The vegetables we grow in our yards tend to fall into family-like categories: tomatoes and peppers, cucumbers and squash, cabbage and kale, lettuce and greens, and the root crops. Extensive as these categories are there are a few vegetables left over that may well deserve your attention. Celery is a …
The produce we grow in our vegetable gardens can be classified into four groups: tomatoes, peppers, eggplants, potatoes, etc. (Solanaceae); cucumbers, squash, pumpkins, etc. (Cucurbits); cabbages, cauliflower, broccoli, etc. (Brassica or Crucifers); and the rest, lettuces, carrots and whatever. The good gardener will avoid sowing any members of these groups …
If taste is your priority then you need to grow heirloom tomatoes. These are varieties that have been selected as superior and have been grown for many years, sometimes centuries. Heirloom tomatoes may have green shoulders, cracks around the stem end, uneven shapes and poor production but they will have good taste. They are tomatoes with character.
Papaya is a great fruit for winter residents to grow. Arrive on Abaco, spend a month settling in, then plant a few papaya seeds. Next year fruit will be waiting for you and be available all through your stay.
Although there are two or three months of production left in our vegetable gardens there are already signs that many crops are coming to an end. Lettuces, for instance, turn bitter as the temperature rises and many of our staples become stressed. Tomatoes started from seed at the beginning of April will produce flowers in late May and by that time our nights will be warm. Regular-sized tomatoes need temperatures below 68 degrees to set fruit. The best bets for late tomato production are cherry tomatoes, particularly of the large-fruited or grape varieties.
The Bahamas is a young country in geological terms. Its soil is thin and weak, very different from our much older neighbours such as Cuba and Jamaica. Traditional home gardeners compensate by augmenting their resources with soil from the US. Others use one of two extremes: hydroponic culture or organic gardening. Marsh Harbour accountant Glenn Koepp has chosen the latter path using resources from the sea and from local businesses.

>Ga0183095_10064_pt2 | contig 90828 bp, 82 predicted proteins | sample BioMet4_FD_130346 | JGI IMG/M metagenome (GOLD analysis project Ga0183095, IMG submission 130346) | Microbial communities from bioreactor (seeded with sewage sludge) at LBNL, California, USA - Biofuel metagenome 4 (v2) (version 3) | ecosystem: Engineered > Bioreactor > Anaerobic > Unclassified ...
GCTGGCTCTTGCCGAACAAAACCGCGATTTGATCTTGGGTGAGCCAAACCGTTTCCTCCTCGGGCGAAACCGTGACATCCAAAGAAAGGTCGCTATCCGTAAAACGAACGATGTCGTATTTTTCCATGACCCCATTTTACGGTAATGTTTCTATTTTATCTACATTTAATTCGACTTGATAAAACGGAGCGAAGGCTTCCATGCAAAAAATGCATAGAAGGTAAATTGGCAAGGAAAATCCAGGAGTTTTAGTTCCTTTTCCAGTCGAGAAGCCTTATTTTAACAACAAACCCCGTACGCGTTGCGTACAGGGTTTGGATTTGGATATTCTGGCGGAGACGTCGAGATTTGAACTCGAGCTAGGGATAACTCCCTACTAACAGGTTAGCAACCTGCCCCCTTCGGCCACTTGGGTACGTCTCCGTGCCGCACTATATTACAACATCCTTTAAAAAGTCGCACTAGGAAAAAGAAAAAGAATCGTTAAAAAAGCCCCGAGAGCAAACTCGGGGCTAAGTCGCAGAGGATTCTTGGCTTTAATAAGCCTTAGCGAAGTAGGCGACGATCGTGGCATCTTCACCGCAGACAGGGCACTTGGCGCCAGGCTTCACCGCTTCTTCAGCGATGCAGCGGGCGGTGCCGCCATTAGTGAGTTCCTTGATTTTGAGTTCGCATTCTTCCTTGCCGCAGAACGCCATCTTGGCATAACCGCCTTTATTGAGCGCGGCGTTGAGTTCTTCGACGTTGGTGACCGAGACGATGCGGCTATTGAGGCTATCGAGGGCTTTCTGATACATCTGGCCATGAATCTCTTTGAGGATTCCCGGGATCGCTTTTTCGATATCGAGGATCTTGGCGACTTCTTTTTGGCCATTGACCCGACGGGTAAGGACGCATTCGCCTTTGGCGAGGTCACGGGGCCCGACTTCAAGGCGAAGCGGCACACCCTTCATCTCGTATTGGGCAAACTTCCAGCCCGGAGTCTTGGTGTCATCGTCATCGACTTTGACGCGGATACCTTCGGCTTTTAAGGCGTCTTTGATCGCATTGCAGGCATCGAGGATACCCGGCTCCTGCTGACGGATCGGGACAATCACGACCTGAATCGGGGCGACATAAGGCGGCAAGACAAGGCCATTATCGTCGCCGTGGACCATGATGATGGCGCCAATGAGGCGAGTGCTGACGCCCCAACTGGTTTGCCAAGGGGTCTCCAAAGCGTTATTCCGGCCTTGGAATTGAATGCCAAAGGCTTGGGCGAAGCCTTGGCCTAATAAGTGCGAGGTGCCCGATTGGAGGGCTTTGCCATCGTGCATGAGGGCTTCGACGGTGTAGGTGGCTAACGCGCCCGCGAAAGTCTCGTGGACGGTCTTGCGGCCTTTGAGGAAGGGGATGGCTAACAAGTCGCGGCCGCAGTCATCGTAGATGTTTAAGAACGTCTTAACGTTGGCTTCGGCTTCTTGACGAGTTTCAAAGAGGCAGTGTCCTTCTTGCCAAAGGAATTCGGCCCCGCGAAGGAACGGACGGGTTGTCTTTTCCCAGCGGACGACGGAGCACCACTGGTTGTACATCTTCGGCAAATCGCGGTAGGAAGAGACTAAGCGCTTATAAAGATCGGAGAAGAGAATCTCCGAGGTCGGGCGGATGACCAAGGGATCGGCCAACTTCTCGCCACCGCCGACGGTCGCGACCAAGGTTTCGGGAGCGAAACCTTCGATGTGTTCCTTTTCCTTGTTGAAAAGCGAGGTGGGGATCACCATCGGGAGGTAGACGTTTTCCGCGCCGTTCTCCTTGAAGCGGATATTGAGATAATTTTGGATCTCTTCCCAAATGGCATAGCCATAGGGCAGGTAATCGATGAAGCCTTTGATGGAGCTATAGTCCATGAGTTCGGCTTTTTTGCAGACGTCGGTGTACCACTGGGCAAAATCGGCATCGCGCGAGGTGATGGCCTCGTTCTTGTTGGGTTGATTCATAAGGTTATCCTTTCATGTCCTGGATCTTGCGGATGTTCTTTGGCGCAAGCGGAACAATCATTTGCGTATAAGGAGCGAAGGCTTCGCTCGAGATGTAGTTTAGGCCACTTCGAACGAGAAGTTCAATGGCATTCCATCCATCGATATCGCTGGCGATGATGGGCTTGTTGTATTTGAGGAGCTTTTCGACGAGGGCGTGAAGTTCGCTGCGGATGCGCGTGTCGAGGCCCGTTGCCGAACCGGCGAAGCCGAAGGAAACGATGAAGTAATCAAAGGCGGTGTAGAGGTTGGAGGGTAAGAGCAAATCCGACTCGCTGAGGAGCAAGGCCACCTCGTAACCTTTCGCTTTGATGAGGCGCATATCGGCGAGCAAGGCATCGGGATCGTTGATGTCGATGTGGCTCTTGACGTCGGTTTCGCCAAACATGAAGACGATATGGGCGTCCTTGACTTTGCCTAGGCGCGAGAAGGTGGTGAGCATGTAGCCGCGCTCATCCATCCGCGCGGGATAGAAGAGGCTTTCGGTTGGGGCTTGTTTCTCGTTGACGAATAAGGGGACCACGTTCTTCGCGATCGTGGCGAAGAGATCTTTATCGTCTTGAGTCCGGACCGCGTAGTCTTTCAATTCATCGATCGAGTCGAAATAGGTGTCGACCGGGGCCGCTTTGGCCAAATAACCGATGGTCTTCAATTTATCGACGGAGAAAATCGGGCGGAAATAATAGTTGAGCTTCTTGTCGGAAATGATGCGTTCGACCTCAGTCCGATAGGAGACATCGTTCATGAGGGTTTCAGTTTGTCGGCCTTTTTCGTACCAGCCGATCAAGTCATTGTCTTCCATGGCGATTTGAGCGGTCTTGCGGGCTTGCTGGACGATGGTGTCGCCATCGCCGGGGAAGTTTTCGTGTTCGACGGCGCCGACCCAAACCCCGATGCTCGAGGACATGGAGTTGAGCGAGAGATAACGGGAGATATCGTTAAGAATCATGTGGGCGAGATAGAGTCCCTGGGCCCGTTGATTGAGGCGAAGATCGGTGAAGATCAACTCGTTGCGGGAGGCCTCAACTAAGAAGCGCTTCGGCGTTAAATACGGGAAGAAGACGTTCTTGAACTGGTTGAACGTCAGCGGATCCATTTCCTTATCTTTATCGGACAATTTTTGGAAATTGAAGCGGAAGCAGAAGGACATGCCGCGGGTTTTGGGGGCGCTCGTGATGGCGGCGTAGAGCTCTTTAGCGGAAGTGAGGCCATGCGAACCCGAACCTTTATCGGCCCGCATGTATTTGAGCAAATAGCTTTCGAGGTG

The end is nigh. If you plant a tomato seed today you will reap ripe tomatoes at the very end of June or early July, but only if there are cool nights in May that allow your tomato flowers to self-pollinate. Cherry tomatoes produce earlier and self-pollinate more easily so …
Great love affairs: Romeo and Juliet, Abelard and Heloise, Bogie and Bacall, Rose and Parsley… Rose bushes grow better with parsley planted around the base and the parsley will grow green and lush.
I do not want to get into the issue of global warming but there are indications that many plants have moved to a different timetable in their flower and fruit production. Shooting Star clerodendrum – native to Papua New Guinea and the Philipinnes - was once a February flowerer but by the end of the first week of January this year Marsh Harbour had many clerodendrum shrubs in full blossom. Grass is still growing and needs more ‘out of season’ trimming than is usual during the cooler months. For the home gardener this means we can start some crops earlier than normal. Corn and watermelons are good candidates for February sowing.
By now our home garden should be more or less established with our favourite vegetables. The yard is tidy because we made special efforts for the Christmas season and the grass is behaving itself by growing very slowly. Now is the time to attend to our fruit trees and ensure they have all the sustenance to give us lots of mangoes, pears, dillies, grumichama, Barbados cherries, starfuits, longans, lychees, akee and citrus later on in the year.